Impulse Shopping Habits Could Actually Be Sign of Burnout — These Practices Will Help Save Your Money
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With stress levels reaching maximum peaks, this phenomenon has only become more rampant in the past few years (some have even equated purchases made with stimulus checks to influencing inflation), leading to more interest in the topic. A new article from CNBC sheds light on how current burnout might actually be affecting shopping habits.
According to CNBC’s expert Ross Steinman, a professor of psychology at Widener University focusing on consumer habits, cognitive depletion works like this: When you wake up, your brain bank is full of energy and helps you make decisions throughout the day such as which route to take to work or what to make for dinner. However, by end of day, your brain will be more tired, which leads to more irrational decisions — where impulsive shopping thrives.
Steinman provided an example using toothpaste as a potential purchase. “What [a consumer] might do if they are operating at an optimal level in terms of sleep and decision-making is evaluate prices or search for coupons, but when they are sleep-deprived or tired they are going to do very little of that because they don’t have those cognitive resources to allocate,” he shared, adding that this equates to essentially allowing themselves to splurge.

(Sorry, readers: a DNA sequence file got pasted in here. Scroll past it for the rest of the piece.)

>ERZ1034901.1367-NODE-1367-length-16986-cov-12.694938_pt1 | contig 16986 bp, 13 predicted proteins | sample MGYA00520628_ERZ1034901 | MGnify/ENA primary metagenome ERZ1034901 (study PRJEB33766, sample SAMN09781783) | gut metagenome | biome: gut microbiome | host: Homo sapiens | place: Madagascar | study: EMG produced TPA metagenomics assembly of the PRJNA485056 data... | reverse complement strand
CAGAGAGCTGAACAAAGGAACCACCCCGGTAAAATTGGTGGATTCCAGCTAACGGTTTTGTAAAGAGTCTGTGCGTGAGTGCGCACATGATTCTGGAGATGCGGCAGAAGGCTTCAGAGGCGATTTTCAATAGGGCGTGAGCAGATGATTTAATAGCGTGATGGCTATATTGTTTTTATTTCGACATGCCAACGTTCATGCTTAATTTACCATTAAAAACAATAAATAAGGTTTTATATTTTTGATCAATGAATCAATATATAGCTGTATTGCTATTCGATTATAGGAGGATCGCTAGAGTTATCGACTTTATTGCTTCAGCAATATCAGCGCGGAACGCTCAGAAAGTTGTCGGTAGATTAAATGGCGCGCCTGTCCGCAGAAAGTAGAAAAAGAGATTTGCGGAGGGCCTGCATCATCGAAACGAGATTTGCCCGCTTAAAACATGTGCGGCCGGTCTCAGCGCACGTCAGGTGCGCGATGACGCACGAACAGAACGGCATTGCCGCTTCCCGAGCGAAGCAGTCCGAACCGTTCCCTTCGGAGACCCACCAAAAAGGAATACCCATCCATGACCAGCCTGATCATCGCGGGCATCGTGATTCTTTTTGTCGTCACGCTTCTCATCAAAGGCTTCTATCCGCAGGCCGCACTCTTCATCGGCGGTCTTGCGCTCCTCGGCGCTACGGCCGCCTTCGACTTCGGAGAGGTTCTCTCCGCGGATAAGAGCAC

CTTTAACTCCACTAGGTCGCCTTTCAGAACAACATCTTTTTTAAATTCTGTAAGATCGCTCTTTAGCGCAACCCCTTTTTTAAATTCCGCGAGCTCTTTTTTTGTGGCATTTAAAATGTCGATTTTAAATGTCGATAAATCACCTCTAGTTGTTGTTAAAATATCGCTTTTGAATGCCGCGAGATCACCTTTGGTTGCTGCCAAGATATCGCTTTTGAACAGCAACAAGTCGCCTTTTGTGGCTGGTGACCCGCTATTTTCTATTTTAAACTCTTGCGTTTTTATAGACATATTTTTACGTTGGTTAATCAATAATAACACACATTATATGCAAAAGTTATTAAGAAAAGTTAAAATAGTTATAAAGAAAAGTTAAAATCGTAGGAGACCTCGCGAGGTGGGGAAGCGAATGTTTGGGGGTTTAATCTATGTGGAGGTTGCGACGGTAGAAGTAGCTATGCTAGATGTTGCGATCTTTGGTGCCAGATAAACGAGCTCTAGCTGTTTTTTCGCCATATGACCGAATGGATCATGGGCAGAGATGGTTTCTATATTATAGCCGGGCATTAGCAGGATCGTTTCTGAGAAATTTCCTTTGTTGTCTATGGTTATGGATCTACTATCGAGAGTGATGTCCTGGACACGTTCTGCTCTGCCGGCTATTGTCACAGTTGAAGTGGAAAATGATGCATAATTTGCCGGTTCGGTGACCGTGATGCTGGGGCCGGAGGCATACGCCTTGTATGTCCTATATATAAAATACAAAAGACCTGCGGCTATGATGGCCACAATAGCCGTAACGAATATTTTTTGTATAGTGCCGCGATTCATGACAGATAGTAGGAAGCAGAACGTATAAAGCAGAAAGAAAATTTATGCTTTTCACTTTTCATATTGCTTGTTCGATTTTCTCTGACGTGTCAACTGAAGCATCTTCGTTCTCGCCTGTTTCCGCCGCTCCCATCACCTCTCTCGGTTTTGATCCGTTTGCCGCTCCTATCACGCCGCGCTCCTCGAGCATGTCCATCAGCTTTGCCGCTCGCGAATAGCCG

Or, as Crush Your Money Goals podcast host Bernadette Joy termed it, an impulse purchase can act as an “energy booster or a dopamine hit.”
This may also explain why so many took to online shopping during the pandemic. According to the U.S. Census Bureau’s Annual Retail Trade Survey, e-commerce hit an all-time high in 2020, increasing by $244.2 billion to a whopping $815.4 billion in sales, or 43% year-over-year as compared to 2019.
And with triggers such as the environment, a possible recession, upcoming elections and health outbreaks only looking to ramp up in the months and years ahead, burnout shopping may become the norm.
Still, there are ways to combat impulse buys and protect your bank account. Steinman recommended a “cooling off period” where you leave an item in your virtual shopping cart for 24 hours to decide if you truly want or need it. And, of course, getting more restful sleep and participating in meditation could help increase your brain power to avoid reaching the state of cognitive depletion.
As GOBankingRates explored, there are several key ways to cut back on online spending, including unsubscribing from retailer emails, deleting shopping apps and removing virtual saved credit card info.
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